"You mean every time you add a word you have a new sacred principle?" mused Alice.

"We don’t just add words," sneered the priest. "Each word of the Sacred Principles is chosen after months of deliberation by the Board of Exalted Standards."

"Aren’t there any principles that say something meaningful?" asked Alice. "People are always complaining that insurance rates are too high, or that insurance companies discriminate among consumers. Shouldn’t the sacred principles say something about that?"

"Of course," came the reply. "Tell me, young lady, when is a rate reasonable and not excessive, inadequate, or unfairly discriminatory?"

"Now that’s a fair question," exclaimed Alice happily. "A rate is excessive if it is too high, it is inadequate if it is too low, it is unfairly discriminatory if it sets unequal prices for consumers of similar risk –"

"No, no, not even partial credit!" thundered the priest. "You have learned nothing, nothing at all, even after you have been told the first three sacred principles. Rather, you must say: A rate is reasonable and not excessive, inadequate, or unfairly discriminatory if it is an actuarially sound estimate of the expected value of all future costs associated with an individual risk transfer."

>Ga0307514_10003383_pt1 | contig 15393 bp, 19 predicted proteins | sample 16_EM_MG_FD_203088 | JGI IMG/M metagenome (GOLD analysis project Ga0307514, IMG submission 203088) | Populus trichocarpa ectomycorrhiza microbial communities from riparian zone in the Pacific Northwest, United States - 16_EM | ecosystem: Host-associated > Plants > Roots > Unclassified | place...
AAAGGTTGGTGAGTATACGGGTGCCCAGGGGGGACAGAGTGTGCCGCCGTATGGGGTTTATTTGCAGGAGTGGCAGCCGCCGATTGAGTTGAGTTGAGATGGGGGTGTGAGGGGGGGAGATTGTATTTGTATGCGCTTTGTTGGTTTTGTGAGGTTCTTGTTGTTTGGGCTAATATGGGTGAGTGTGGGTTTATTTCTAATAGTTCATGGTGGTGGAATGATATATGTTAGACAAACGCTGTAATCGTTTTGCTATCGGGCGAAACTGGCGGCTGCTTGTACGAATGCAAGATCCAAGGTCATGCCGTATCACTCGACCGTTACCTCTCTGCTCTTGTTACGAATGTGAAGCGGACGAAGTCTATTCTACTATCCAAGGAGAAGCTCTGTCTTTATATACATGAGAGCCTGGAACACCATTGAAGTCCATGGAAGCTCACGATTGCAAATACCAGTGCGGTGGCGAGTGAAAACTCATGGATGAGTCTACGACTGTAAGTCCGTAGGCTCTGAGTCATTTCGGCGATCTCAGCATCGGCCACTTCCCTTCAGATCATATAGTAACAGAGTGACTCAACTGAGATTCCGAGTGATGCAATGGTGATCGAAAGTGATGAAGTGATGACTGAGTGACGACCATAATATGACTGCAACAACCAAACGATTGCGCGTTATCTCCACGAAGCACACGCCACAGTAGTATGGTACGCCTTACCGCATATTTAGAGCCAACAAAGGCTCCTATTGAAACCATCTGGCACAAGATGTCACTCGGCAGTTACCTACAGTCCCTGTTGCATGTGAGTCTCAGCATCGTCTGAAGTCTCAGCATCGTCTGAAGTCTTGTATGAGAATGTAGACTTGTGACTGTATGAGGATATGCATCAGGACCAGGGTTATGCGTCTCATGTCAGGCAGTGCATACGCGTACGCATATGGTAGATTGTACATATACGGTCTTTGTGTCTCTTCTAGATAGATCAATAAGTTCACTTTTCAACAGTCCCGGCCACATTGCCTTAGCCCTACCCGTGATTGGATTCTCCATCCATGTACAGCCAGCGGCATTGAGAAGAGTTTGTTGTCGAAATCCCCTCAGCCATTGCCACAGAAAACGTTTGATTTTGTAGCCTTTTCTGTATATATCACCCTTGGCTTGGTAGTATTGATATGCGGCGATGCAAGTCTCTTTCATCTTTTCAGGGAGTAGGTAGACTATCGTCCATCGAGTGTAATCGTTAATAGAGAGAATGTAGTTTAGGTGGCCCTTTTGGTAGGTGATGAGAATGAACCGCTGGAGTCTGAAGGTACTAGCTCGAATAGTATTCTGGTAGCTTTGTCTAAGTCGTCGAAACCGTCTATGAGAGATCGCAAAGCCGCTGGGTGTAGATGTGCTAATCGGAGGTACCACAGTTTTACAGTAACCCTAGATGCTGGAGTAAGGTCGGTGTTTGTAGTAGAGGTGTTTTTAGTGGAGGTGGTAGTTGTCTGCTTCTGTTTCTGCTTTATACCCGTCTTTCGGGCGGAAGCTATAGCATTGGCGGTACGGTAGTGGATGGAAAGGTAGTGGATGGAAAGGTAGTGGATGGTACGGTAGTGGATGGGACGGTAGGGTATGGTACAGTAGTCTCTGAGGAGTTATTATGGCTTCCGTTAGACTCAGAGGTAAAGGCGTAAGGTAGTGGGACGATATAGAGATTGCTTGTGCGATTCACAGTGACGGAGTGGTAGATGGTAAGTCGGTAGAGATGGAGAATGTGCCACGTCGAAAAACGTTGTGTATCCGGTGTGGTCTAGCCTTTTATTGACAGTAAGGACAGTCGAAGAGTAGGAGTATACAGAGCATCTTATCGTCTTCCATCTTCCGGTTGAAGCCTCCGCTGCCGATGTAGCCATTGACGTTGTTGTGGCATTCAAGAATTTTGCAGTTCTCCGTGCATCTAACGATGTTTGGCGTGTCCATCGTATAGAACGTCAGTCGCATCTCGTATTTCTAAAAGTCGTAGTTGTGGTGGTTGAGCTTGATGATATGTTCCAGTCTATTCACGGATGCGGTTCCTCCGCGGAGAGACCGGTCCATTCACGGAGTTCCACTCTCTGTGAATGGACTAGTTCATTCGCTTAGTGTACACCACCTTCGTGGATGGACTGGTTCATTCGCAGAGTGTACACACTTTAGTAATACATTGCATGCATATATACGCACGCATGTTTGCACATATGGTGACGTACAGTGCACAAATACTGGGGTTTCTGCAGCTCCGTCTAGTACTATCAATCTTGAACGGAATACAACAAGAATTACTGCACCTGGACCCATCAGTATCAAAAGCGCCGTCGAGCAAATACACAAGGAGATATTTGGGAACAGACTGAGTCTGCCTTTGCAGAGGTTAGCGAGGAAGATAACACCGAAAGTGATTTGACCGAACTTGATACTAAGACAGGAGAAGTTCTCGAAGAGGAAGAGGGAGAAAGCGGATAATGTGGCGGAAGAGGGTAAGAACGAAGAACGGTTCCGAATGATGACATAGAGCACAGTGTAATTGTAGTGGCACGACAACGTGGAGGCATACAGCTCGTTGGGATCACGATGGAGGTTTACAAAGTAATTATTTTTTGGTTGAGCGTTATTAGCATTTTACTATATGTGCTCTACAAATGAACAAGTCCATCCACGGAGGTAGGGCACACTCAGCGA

"I think I’m beginning to understand," said Alice. "First you make the nouns mean gibberish. Then you take the adjectives and you make them mean the same gibberish. How much did you have to pay these words?"

"Careful, lass," replied the stone-faced priest, as a hush fell over the cathedral. "You may be tried and sentenced for that by the Arbitrary Tribunal for Condemnation and Despair."


"This still seems sparse for such a spacious ark," said Alice. "Moreover, these principles seem awfully abstract. Don’t you have anything more specific?"